Having done the west coast, it was time for me to expand my horizons a little and make my way over to Texas, namely the hipster capital of Texas – Austin. When I told someone of my travel plans they joked that I was simply visiting a list of the most liberal and bohemian places in America, which given my political allegiances I didn’t take particularly offensively and would much rather do than end up getting called out for being English.

Getting off of the plane from LA, I was greeted by what I would have to describe as a much more traditional Texan set of businesses than the hipster paradise I had expected from Austin airport. I wrestled my way through crowds of men wearing cowboy hats, making their way into sports bars, while the entire thing was soundtracked by country music. And I really wish I was just relying on stereotypes. I needed to make my way to Austin itself and see for myself this wasn’t what the whole place was like.

Fortunately for me, the place I was staying was right next to the University of Texas campus. It’s safe to say that there is a very large student population in Austin, in fact, the University of Texas has one of the highest enrollments of students in the country. This part of the city was certainly far removed from the more classic Texas that I had seen, with the hostel itself seeming very cool from the outside. They say “don’t judge a book by its cover”, however, when an author has carefully crafted a cover and sprayed graffiti all over the side of it to accurately represent its interior – I think it’s fine to do such a thing. Low and behold, I was right, and the graffiti continued into the inside of the hostel, including trivia spraypainted on the bathroom walls to help occupy their dumping visitors.


That said, the more traditional side of Texas didn’t stop at the airport. Austin itself is a wonderful combination of the traditional and the bohemian. This is most visible when you walk down Congress, making your way through party territory to the Congress Avenue Bridge, which seems to be the border between old and new. South Congress (which funnily enough is south of the bridge) is home to a number of small businesses that sell hats and boots, rows of food trucks, and bars where you’re more likely to see locals two-stepping than a bunch of out-of-towners dancing until the early hours. It wasn’t just the fun side of that stereotype that I ran into though, at the hostel itself I met “Mr Texas” –  a man who professionally talked women out of abortions. Hooray! It’s safe to say that I entertained the discussion for quite a while, offering a number of counterpoints. Despite his strong views on “killing unborn children”, his opinions on criminalising guns to avoid the killing of actual school children were quite the opposite.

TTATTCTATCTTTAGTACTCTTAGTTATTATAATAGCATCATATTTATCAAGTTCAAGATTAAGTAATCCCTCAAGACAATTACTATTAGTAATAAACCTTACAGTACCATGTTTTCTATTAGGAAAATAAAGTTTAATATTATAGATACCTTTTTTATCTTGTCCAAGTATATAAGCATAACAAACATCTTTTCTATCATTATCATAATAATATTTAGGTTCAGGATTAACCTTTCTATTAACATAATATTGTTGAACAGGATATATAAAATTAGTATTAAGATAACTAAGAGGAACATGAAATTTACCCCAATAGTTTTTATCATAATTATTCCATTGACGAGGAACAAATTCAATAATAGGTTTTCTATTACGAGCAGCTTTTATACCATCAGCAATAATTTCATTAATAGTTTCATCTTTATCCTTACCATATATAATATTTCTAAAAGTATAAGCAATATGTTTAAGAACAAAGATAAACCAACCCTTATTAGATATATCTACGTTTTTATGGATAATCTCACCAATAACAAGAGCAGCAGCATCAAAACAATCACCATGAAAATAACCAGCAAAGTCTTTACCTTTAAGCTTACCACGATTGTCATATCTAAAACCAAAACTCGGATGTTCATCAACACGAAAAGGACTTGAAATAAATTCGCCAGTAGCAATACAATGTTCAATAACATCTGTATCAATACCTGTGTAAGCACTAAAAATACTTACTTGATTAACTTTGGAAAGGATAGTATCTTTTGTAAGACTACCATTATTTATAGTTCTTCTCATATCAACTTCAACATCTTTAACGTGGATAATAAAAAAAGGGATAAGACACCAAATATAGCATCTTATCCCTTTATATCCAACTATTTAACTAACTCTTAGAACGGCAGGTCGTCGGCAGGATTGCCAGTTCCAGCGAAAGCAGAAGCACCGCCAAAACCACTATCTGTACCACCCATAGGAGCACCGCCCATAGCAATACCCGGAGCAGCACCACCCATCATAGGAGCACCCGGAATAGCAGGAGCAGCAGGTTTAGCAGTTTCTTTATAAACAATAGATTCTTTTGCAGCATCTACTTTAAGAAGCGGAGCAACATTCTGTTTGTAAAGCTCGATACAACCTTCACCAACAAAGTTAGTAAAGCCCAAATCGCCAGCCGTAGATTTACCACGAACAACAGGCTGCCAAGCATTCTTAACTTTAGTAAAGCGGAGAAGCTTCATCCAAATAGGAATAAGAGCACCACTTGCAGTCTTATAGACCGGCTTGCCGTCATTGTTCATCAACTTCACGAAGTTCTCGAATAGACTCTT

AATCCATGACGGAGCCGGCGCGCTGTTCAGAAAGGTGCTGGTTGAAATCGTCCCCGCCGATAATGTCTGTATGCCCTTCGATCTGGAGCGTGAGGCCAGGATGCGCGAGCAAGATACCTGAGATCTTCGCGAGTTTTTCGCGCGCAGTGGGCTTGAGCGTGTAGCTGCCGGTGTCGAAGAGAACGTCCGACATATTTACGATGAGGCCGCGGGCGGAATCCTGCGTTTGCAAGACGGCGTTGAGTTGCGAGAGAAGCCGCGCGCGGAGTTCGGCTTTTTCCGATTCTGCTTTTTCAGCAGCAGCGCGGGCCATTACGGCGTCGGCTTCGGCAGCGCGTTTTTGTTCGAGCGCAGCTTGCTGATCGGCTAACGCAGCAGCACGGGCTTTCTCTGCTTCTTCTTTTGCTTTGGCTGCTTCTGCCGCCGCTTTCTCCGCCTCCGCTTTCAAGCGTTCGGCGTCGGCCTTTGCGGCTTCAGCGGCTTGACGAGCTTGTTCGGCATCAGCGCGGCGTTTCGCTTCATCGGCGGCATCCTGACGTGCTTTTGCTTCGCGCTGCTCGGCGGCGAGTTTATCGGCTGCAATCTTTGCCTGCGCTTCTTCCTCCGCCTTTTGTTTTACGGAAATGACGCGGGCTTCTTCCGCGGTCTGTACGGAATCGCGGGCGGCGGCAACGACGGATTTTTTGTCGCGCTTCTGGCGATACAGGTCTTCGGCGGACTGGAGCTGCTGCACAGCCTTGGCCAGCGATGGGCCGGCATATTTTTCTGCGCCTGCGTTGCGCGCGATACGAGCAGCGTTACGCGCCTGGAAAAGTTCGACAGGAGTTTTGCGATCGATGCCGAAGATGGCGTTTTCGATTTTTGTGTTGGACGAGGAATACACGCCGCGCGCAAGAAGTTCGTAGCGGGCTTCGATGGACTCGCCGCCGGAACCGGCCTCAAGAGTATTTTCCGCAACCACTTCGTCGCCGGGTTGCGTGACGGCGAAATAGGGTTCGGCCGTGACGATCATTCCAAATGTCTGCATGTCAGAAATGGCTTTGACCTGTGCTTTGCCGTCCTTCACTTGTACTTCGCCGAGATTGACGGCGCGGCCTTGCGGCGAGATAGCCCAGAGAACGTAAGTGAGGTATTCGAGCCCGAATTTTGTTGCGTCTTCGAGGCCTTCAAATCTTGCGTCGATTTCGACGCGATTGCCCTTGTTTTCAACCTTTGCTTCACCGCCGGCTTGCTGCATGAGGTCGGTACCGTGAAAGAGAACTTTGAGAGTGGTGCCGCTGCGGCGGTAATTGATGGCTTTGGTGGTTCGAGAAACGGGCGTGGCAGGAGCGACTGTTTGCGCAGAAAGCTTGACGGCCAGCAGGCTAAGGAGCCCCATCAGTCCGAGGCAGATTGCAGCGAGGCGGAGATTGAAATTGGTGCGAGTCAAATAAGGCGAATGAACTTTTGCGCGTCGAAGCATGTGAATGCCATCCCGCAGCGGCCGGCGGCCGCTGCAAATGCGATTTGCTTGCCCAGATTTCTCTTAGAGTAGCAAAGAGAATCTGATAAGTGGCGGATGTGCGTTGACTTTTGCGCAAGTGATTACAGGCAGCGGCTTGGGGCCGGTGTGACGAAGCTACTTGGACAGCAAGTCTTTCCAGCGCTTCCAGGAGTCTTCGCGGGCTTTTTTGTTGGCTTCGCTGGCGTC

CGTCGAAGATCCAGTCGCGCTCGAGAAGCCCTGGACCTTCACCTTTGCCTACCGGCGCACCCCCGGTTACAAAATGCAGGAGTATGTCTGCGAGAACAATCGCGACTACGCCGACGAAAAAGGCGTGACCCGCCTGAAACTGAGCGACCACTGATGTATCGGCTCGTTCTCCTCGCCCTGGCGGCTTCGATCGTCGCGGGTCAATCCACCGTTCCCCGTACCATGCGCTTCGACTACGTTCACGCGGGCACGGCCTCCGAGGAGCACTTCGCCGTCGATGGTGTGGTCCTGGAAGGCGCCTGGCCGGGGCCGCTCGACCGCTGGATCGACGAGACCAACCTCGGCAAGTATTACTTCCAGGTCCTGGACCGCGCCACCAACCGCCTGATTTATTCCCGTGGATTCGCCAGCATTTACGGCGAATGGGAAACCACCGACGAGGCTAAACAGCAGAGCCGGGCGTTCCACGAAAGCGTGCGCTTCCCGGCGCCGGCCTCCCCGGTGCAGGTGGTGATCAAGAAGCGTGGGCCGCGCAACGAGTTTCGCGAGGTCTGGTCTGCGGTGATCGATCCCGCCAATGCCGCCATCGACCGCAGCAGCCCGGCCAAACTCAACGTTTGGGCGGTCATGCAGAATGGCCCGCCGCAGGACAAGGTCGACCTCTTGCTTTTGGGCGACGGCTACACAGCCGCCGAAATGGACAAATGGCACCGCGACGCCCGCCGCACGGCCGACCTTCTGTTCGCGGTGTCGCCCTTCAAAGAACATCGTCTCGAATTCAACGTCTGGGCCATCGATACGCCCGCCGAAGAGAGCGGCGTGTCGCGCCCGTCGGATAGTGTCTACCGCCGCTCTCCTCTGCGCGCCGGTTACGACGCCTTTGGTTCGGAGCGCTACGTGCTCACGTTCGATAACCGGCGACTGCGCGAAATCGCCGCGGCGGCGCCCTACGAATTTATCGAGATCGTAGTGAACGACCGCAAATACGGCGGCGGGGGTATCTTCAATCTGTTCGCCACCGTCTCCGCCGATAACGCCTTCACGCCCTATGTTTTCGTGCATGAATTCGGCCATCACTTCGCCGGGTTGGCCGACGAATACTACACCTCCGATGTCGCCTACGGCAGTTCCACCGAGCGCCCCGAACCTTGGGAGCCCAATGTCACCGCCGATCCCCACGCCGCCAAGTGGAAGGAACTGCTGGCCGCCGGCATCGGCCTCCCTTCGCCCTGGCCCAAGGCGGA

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After a discussion such as that, there was only one remedy: booze. It’s fair to say that in Austin, there is is plenty of that to go around. Austin is scattered with everything from dive bars to pubs, to saloons, all of which seem to be soundtracked by live music. It is also home to Tito’s Vodka, a lovely craft brewed vodka that helped begin the night of all nights – a pub crawl down Dirty Sixth. It was a Thursday night and the place was buzzing. I’d rarely come across a buzz like this on a night out on a weekend in the US, but in Austin, they were ready to party. While a number of the bars may not be your cup of tea, and you may find the crowds of people irritating, there is something for everyone here and you can escape the hoards into a bar and drown your sorrows. The next night, I also visited Rainier Street – another iconic party district. Rainier Street feels like less of a planned party district, but rather a residential street where every house is throwing a different themed house party. Regardless, both districts are fun and offered me a hell of a time and a bit of a sore head.

In terms of solving your sore head the next day with some hungover comfort food, there are few places you could do this better than Austin. Given its hipster status, Austin does have plenty of vegetarian and vegan options too – but given that I’m a meat-eater that was hungover or drunk for the majority of my stay, I’m going to focus on the dirty, meaty goodness Austin had to offer. Torchy’s Tacos is probably a great place to start, this Austin staple offers up a wide variety of tacos that are simultaneously beautiful and dirty – my personal advice is to go for the Trailer Park and ask for it extra trashy, you won’t regret it. Tex Mex and barbecue are certainly highlights of the city, but there are also a number of great burger joints as well as Frank who serve up some of the nicest hot dogs I’ve ever had and poutine waffle fries that are to die for. You can eat and drink like a king in Austin, and I sure as hell did just that!

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Austin is definitely a city of two sides. There are the locals and the students. There is the traditional and the hipster. The weather is absolutely sweltering for a long time, and then it will have a flash flood. Whatever side of the fence of these you prefer, there is something for you in Austin, Texas. I had an incredible time here, and it’s definitely worth a visit for anyone coming to the states. It’s not the idea of Texas you bring with you, but it’s not the same as every other hipster town you’ve ever been to. Austin is entirely its own place, and although I’m not convinced I could live here – I’d certainly visit again, especially during SXSW.